You will not send the e-mail for fear that the editor will agree to the point of changing her mind about publishing the story.

You will instead e-mail your friends and apologize profusely for not waiting to receive their advice before sending off your story. Your flawed little story.

Your friends will forgive you, because they are classy and wonderful and truly your friends.

You will feel alternately joyful and embarrassed that your flawed little story will soon be in print.

You will vow to never, ever make that mistake again or to treat your friends so poorly.

And you will keep writing, because that is all you know to do, and now all you see are girls with suitcases.

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Filed under Notes from the coffee shop

Collection of Cool

Hello from the Dogpatch!

Noticing a comment online about rereading and rewatching favorite stories, put me in mind of my all-time favorite author appearances caught on video. I’ve watched these clips numerous times and am excited, amused, moved, and inspired at each viewing. I hope you enjoy!

Dagoberto Gilb

Dagoberto Gilb

“Stupid America”: PEN/Hemingway Award winner Dagoberto Gilb speaking and reading at Librotraficante Caravan Tucson AZ:

http://www.youtube.com/watch?v=1lFKk1AuJF4

CoverDrOlafAwesome dramatic readings: A group of actors performing brief text from various works of fiction, including the opening of Dr. Olaf van Schuler’s Brain by Kirsten Menger-Anderson, from Sally Shore’s The New Short Fiction Series:

http://www.youtube.com/watch?v=KTrQ7-Egqcc

A true classic: Steve Almond on “Africa” by Toto at Tin House Magazine’s 10th Anniversary celebration:

http://www.youtube.com/watch?v=d3fxkhWZbx0

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Steve Almond

You can read Steve’s “Why I Write Smut: A Manifesto” from his latest set of six tiny and gorgeous books called Writs of Passion.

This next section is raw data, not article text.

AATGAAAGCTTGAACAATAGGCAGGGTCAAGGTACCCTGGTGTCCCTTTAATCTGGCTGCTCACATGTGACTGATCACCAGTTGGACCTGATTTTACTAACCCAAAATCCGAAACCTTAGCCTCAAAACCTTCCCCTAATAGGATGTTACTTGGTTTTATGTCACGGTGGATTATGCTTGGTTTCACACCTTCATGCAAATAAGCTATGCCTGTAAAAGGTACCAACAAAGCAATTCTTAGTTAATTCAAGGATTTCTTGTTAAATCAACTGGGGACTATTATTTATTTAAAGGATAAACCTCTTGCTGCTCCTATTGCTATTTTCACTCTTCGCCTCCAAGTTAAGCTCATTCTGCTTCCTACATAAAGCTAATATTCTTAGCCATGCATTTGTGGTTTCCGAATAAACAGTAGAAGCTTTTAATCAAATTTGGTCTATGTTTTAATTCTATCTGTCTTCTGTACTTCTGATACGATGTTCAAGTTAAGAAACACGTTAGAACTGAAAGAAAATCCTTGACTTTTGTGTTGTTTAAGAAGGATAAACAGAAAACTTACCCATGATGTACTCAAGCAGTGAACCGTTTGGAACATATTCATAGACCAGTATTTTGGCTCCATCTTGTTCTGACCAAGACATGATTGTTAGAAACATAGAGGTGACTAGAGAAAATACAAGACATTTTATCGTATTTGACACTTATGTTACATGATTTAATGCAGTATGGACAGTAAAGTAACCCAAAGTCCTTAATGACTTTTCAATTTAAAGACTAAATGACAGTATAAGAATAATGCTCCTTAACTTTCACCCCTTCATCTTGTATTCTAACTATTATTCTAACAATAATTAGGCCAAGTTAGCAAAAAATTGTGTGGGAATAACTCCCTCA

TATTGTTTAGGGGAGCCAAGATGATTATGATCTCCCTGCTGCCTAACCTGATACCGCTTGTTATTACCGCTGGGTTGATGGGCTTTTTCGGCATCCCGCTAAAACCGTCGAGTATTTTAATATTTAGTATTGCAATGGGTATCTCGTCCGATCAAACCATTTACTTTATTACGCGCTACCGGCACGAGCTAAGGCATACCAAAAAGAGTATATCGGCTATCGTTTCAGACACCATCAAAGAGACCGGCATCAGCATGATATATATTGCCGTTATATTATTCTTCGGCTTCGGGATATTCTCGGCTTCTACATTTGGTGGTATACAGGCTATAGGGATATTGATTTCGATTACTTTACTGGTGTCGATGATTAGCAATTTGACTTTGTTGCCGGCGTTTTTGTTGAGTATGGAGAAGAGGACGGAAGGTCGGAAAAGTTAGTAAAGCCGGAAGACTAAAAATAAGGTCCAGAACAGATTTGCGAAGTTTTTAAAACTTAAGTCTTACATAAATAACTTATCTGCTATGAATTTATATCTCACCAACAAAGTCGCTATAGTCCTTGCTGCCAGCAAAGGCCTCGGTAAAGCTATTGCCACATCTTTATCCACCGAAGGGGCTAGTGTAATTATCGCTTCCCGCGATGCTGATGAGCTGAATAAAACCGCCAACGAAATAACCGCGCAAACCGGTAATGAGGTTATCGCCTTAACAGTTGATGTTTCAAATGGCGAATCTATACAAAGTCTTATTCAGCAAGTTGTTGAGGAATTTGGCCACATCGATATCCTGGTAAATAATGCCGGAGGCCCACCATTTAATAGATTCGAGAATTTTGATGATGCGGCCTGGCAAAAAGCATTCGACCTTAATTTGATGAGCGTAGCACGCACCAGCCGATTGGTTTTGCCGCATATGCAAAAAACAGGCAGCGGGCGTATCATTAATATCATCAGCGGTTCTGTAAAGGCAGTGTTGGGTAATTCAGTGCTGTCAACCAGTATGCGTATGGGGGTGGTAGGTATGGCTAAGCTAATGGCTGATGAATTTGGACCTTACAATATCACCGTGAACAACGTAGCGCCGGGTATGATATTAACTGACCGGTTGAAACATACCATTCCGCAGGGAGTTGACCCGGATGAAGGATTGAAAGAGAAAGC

Junot Diaz

Junot Díaz

Wisdom for us all: Pulitzer Prize winner Junot Díaz díscussing his process at the 2009 National Book Festival:

http://www.youtube.com/watch?v=9Gu91htmDpM

Happy writing,

XO Laurel Leigh

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Filed under Howling at the moon

Scene Questions

We all can probably remember a particularly vivid and effective scene from a great story. The unmasking scene in Junot Díaz’s story “Ysrael.” The riot scene in Dagoberto Gilb’s book The Flowers. The opening scene in Mary Karr’s Liars’ Club. The death of Father in Peter Rock’s My Abandonment. Most scenes by Antonya Nelson. The ending of The Grapes of Wrath. Shakespeare’s classic Nunnery Scene. Haven’t we all thought—if I could write a scene like that, it would be a truly spectacular scene.
We came up with some questions to keep in mind as you write, and you can probably think of a lot more.
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  • What is the story genre in which this scene will take place?
  • What defines the story world in which the scene dwells?
  • What are the writer’s rules for the story world? Continue reading

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Filed under Craft